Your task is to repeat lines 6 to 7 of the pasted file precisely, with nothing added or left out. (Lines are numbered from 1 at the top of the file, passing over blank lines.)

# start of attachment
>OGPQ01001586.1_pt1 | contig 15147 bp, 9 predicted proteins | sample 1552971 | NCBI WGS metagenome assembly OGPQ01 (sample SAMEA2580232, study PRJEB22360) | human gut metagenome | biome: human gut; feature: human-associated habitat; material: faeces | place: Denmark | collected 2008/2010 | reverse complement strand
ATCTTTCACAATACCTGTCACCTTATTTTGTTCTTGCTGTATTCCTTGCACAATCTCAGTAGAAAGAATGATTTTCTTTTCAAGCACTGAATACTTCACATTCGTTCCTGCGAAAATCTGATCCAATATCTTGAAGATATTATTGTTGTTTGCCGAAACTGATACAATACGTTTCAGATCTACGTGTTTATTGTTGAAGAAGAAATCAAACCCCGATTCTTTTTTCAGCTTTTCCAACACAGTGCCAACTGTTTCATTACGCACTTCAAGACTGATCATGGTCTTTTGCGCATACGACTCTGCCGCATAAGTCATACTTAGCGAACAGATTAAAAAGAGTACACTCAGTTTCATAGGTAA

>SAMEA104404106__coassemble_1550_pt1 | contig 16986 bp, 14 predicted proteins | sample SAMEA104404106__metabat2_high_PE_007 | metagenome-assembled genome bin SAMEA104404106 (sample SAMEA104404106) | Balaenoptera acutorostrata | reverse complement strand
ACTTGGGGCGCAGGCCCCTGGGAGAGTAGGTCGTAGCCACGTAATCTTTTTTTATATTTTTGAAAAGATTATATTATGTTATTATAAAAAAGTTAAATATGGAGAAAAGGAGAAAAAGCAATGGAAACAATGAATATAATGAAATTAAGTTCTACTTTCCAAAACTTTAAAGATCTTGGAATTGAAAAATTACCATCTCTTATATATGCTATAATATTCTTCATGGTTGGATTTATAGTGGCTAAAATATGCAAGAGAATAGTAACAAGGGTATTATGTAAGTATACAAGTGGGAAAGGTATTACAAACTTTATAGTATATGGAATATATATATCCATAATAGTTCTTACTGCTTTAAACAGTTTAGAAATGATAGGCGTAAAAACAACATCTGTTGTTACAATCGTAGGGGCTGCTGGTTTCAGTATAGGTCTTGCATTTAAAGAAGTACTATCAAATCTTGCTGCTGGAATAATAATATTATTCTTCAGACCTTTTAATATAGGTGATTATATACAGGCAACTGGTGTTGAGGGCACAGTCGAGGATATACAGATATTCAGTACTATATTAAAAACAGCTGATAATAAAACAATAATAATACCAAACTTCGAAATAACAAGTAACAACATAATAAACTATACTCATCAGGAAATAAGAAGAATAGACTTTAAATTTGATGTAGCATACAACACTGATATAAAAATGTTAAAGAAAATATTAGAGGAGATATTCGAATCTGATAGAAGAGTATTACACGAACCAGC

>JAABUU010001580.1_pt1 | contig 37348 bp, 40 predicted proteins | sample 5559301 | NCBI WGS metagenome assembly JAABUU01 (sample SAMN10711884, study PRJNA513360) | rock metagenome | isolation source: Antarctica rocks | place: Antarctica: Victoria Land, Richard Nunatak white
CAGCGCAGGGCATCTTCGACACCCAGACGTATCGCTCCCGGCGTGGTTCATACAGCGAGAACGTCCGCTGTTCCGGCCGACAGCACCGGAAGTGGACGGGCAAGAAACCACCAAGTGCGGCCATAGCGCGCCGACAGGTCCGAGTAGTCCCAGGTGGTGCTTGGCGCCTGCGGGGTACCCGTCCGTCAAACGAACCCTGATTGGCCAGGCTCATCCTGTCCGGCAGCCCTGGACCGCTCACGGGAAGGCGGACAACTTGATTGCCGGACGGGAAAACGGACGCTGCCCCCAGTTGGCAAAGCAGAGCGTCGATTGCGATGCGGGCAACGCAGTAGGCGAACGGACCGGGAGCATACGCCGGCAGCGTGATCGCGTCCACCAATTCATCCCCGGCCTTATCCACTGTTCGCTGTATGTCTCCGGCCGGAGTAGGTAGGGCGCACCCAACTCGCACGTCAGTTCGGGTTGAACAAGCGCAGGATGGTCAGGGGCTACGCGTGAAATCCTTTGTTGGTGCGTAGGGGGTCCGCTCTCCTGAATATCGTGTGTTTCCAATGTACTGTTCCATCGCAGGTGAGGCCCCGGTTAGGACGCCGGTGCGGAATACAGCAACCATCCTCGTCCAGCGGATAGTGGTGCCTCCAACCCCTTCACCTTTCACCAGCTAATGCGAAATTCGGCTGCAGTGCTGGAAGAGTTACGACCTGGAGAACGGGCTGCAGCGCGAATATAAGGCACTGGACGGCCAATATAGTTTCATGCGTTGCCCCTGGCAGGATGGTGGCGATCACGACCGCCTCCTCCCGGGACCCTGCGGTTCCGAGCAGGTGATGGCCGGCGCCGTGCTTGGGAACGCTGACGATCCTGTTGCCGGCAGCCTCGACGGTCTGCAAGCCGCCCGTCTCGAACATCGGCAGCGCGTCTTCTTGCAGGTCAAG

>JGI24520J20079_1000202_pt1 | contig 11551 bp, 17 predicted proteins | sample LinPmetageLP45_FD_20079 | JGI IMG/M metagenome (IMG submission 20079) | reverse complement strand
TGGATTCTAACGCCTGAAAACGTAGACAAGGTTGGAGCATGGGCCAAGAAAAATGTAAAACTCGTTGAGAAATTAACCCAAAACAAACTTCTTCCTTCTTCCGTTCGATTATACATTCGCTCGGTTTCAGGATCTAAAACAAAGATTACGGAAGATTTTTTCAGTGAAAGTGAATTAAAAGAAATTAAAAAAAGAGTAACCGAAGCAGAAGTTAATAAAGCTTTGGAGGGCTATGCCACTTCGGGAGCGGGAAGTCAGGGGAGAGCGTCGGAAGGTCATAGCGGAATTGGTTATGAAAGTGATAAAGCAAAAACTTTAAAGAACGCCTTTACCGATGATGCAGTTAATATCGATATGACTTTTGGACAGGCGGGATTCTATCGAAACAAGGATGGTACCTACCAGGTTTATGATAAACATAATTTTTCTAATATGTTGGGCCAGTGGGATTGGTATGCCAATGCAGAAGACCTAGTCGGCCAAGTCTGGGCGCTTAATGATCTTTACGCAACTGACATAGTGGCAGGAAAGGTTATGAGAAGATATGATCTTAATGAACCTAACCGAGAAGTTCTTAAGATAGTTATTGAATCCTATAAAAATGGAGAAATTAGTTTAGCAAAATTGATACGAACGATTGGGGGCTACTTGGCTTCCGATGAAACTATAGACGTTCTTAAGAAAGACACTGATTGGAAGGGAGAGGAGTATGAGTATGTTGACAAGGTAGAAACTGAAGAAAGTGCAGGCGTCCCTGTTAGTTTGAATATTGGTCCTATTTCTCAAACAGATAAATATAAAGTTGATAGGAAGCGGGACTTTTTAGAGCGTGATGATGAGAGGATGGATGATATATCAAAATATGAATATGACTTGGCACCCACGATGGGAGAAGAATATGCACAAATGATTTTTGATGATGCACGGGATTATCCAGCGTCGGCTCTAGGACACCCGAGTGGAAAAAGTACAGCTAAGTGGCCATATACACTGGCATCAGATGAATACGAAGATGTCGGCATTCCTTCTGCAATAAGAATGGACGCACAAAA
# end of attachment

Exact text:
CAGCGCAGGGCATCTTCGACACCCAGACGTATCGCTCCCGGCGTGGTTCATACAGCGAGAACGTCCGCTGTTCCGGCCGACAGCACCGGAAGTGGACGGGCAAGAAACCACCAAGTGCGGCCATAGCGCGCCGACAGGTCCGAGTAGTCCCAGGTGGTGCTTGGCGCCTGCGGGGTACCCGTCCGTCAAACGAACCCTGATTGGCCAGGCTCATCCTGTCCGGCAGCCCTGGACCGCTCACGGGAAGGCGGACAACTTGATTGCCGGACGGGAAAACGGACGCTGCCCCCAGTTGGCAAAGCAGAGCGTCGATTGCGATGCGGGCAACGCAGTAGGCGAACGGACCGGGAGCATACGCCGGCAGCGTGATCGCGTCCACCAATTCATCCCCGGCCTTATCCACTGTTCGCTGTATGTCTCCGGCCGGAGTAGGTAGGGCGCACCCAACTCGCACGTCAGTTCGGGTTGAACAAGCGCAGGATGGTCAGGGGCTACGCGTGAAATCCTTTGTTGGTGCGTAGGGGGTCCGCTCTCCTGAATATCGTGTGTTTCCAATGTACTGTTCCATCGCAGGTGAGGCCCCGGTTAGGACGCCGGTGCGGAATACAGCAACCATCCTCGTCCAGCGGATAGTGGTGCCTCCAACCCCTTCACCTTTCACCAGCTAATGCGAAATTCGGCTGCAGTGCTGGAAGAGTTACGACCTGGAGAACGGGCTGCAGCGCGAATATAAGGCACTGGACGGCCAATATAGTTTCATGCGTTGCCCCTGGCAGGATGGTGGCGATCACGACCGCCTCCTCCCGGGACCCTGCGGTTCCGAGCAGGTGATGGCCGGCGCCGTGCTTGGGAACGCTGACGATCCTGTTGCCGGCAGCCTCGACGGTCTGCAAGCCGCCCGTCTCGAACATCGGCAGCGCGTCTTCTTGCAGGTCAAG

>JGI24520J20079_1000202_pt1 | contig 11551 bp, 17 predicted proteins | sample LinPmetageLP45_FD_20079 | JGI IMG/M metagenome (IMG submission 20079) | reverse complement strand